By hstewarth on 6/23/2006 8:06:54 PM , Rating: 2
What does WW31 mean?

Also I question the validity of this available issue. I would expect the importance of these chips, that Intel will have made a major effort of making sure these chips are available.




By KristopherKubicki (blog) on 6/23/2006 9:05:53 PM , Rating: 2
WW31 means Work Week 31 -- the 31st week of the year starting on Monday.


Woodcrest availability
By bozilla on 6/28/2006 4:57:05 AM , Rating: 2
So any sightings of Woodcrest no matter whether they are from a builder or as a peripheral?

I've been waiting for this to upgrade my Xeon Noconas 3.6.




RE: Woodcrest availability
By hstewarth on 6/29/2006 12:56:10 AM , Rating: 2
I called Acme Micro and they stated early July for availability of the Woodcrest. I personaly waiting on the Supermicro X7DA3/i motherboard ( SAS Workstation ).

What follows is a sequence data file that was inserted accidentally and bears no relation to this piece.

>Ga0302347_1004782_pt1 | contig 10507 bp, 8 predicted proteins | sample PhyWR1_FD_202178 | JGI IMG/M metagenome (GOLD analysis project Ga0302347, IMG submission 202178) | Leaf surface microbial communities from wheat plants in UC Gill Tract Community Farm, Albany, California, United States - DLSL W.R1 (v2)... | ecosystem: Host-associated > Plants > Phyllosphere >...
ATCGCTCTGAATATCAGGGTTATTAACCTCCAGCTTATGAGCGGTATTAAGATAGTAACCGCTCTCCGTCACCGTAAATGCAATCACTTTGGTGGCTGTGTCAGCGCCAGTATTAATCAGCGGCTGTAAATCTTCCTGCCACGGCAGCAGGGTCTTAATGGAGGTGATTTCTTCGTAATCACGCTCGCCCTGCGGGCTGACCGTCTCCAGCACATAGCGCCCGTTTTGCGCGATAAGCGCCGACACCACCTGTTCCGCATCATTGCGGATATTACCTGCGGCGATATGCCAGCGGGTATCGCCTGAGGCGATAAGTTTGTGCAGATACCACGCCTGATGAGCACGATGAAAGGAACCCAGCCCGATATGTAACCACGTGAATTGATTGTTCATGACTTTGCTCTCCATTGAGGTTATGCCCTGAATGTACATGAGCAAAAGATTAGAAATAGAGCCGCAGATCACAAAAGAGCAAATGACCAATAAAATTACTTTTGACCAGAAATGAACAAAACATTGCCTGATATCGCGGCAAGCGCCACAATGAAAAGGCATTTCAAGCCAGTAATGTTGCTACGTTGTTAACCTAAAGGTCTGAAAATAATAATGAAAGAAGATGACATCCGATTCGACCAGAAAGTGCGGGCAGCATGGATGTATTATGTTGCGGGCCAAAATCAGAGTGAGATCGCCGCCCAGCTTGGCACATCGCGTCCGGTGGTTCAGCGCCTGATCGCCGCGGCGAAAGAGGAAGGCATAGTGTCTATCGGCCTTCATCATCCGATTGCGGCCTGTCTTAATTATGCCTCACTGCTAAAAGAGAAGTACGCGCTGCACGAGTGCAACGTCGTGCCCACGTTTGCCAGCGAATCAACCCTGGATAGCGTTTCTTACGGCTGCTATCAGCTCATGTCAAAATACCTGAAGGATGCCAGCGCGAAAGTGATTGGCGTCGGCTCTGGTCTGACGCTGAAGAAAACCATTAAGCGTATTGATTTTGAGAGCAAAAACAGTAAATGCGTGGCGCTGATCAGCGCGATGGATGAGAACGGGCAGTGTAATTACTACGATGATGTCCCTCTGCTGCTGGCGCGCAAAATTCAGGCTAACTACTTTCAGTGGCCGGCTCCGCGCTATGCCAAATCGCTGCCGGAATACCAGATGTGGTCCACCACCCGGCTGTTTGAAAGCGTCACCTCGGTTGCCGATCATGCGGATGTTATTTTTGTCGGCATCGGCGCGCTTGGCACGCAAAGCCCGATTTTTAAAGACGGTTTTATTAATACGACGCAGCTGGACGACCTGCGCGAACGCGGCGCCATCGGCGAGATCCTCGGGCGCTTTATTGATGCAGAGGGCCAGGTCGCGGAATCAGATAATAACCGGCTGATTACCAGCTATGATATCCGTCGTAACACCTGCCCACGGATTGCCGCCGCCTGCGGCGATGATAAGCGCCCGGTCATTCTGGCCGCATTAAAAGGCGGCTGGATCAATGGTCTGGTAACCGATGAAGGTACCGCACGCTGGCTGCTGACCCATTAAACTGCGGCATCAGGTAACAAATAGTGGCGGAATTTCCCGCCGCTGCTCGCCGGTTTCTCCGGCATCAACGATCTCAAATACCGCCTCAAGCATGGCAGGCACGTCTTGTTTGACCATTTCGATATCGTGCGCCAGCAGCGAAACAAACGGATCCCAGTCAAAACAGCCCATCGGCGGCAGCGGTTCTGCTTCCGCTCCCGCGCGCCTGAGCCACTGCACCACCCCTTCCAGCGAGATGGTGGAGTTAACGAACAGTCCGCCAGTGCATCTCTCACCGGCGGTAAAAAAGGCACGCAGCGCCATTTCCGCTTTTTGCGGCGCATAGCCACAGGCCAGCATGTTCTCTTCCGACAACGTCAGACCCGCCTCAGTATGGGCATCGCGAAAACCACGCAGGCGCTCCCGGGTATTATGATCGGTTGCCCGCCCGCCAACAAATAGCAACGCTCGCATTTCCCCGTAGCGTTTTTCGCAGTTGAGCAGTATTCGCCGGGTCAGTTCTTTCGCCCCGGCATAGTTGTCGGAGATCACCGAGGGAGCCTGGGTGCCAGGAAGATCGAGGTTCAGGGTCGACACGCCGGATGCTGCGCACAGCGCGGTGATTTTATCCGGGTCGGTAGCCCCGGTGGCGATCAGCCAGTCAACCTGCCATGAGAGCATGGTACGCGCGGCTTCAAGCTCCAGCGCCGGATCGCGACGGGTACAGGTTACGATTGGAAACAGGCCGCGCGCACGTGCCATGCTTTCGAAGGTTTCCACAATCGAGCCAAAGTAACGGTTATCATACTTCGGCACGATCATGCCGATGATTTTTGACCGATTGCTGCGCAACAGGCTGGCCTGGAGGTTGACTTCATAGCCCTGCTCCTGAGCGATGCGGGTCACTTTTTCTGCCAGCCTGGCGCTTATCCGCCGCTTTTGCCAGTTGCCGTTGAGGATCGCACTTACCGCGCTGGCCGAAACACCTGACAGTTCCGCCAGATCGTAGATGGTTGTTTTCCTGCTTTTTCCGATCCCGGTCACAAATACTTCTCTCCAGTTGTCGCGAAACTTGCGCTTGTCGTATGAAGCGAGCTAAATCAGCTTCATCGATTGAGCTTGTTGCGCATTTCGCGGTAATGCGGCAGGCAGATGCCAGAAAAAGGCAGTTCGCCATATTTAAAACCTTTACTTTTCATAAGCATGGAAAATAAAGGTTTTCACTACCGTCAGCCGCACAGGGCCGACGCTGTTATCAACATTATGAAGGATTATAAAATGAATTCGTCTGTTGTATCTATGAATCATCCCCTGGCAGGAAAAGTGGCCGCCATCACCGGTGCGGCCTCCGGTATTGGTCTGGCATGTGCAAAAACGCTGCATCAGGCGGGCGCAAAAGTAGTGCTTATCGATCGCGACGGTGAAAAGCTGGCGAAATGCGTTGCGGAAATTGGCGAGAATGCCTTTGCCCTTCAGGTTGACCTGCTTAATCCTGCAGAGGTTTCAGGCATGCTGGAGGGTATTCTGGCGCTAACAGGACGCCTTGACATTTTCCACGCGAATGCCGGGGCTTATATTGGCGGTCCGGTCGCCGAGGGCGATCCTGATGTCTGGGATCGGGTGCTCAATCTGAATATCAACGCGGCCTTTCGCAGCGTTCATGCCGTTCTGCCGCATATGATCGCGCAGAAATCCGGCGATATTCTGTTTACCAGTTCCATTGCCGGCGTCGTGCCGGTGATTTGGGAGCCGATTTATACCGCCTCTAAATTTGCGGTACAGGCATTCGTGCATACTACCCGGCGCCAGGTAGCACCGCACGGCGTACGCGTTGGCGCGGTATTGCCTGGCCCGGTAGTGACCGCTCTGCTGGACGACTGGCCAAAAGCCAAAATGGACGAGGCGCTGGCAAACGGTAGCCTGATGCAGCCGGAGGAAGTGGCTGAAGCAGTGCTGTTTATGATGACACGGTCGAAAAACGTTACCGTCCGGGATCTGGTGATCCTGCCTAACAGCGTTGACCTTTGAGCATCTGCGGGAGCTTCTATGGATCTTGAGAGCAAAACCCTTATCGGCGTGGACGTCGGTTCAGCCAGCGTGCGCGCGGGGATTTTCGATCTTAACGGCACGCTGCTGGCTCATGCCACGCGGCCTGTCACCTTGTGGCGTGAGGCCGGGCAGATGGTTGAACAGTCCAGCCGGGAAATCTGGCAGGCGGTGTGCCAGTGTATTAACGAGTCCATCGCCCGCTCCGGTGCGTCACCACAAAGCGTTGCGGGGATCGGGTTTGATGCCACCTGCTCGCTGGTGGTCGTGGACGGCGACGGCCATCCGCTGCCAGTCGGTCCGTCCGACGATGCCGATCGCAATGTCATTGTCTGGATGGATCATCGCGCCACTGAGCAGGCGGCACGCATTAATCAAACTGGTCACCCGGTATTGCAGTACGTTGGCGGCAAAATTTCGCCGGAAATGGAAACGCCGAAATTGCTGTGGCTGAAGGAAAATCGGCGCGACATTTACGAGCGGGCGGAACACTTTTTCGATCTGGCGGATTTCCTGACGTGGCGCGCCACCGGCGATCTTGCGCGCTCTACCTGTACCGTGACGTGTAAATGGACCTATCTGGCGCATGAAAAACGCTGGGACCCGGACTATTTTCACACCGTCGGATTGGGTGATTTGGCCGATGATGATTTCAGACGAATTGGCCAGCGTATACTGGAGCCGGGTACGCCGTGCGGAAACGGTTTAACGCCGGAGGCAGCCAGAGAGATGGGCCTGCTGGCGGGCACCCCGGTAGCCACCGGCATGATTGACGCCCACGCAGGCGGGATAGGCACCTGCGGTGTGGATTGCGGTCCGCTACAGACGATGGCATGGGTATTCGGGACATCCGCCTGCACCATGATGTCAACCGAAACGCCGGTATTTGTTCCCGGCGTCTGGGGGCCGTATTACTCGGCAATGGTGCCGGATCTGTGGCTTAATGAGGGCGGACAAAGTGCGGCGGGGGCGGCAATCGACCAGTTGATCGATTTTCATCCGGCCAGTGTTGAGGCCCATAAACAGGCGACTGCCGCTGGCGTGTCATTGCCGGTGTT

"dies" is the correct term
By cjc1103 on 6/23/06, Rating: 0
RE: "dies" is the correct term
By PT2006 on 6/23/2006 11:41:56 PM , Rating: 3
God I hope dailytech stops using that term. I'll just point it out now. "Dies" or "dice" is fine. DailyTech uses it in every article. It turns into a flamewar, and neither side is wrong or right.

http://www.dailytech.com/article.aspx?newsid=2977&...
http://www.dailytech.com/article.aspx?newsid=909&c...
http://www.dailytech.com/article.aspx?newsid=1761&...
http://www.dailytech.com/article.aspx?newsid=2649&...


106mhz.
By Myrandex on 6/23/2006 1:58:35 PM , Rating: 2
...should be 1066mhz.




Typo
By Nocturnal on 6/23/2006 5:57:17 PM , Rating: 2
"Is for evolution"

I'm guessing it should say "As for evolution".




"Spreading the rumors, it's very easy because the people who write about Apple want that story, and you can claim its credible because you spoke to someone at Apple." -- Investment guru Jim Cramer